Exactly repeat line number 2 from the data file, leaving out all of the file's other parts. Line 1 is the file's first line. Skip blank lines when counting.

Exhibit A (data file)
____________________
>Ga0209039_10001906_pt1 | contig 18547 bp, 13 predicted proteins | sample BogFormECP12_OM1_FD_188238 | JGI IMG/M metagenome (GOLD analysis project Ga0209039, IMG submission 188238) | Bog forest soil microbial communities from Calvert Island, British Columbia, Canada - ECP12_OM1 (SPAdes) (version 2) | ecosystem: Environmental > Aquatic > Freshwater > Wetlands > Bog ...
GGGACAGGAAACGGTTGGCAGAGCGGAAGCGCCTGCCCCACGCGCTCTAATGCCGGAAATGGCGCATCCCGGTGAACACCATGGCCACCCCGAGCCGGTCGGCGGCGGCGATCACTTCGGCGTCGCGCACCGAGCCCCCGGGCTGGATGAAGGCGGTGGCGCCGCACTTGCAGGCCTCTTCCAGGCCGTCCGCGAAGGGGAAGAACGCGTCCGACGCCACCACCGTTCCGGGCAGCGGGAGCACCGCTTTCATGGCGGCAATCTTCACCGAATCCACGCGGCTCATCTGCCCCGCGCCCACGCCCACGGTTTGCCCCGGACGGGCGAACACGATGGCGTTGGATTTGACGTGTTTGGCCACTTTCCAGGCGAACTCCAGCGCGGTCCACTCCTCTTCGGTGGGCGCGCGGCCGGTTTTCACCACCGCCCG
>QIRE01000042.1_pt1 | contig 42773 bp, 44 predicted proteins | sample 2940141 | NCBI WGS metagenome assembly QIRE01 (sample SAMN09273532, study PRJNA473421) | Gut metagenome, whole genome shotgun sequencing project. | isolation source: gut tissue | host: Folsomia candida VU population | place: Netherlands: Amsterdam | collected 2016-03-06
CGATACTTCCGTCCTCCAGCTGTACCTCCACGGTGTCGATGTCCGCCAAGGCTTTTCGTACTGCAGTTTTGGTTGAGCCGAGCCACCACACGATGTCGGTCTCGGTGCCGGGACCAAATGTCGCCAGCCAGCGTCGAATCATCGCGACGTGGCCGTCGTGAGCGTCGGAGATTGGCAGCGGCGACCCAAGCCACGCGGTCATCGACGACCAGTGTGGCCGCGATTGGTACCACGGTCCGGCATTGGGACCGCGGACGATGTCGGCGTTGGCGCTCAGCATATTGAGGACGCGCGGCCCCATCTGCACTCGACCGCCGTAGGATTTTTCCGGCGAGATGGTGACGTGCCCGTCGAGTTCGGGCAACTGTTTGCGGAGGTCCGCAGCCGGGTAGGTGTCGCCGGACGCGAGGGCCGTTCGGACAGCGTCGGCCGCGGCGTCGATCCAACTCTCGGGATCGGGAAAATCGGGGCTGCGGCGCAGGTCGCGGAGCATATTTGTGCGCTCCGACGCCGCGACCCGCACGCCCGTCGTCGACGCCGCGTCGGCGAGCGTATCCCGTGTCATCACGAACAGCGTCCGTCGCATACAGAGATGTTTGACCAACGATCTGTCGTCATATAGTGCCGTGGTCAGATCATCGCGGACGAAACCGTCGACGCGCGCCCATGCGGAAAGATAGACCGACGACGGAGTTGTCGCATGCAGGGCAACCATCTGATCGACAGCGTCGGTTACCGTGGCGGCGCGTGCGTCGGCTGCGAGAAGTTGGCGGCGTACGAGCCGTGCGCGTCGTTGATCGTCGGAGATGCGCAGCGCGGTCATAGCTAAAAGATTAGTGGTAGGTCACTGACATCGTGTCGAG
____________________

GGGACAGGAAACGGTTGGCAGAGCGGAAGCGCCTGCCCCACGCGCTCTAATGCCGGAAATGGCGCATCCCGGTGAACACCATGGCCACCCCGAGCCGGTCGGCGGCGGCGATCACTTCGGCGTCGCGCACCGAGCCCCCGGGCTGGATGAAGGCGGTGGCGCCGCACTTGCAGGCCTCTTCCAGGCCGTCCGCGAAGGGGAAGAACGCGTCCGACGCCACCACCGTTCCGGGCAGCGGGAGCACCGCTTTCATGGCGGCAATCTTCACCGAATCCACGCGGCTCATCTGCCCCGCGCCCACGCCCACGGTTTGCCCCGGACGGGCGAACACGATGGCGTTGGATTTGACGTGTTTGGCCACTTTCCAGGCGAACTCCAGCGCGGTCCACTCCTCTTCGGTGGGCGCGCGGCCGGTTTTCACCACCGCCCG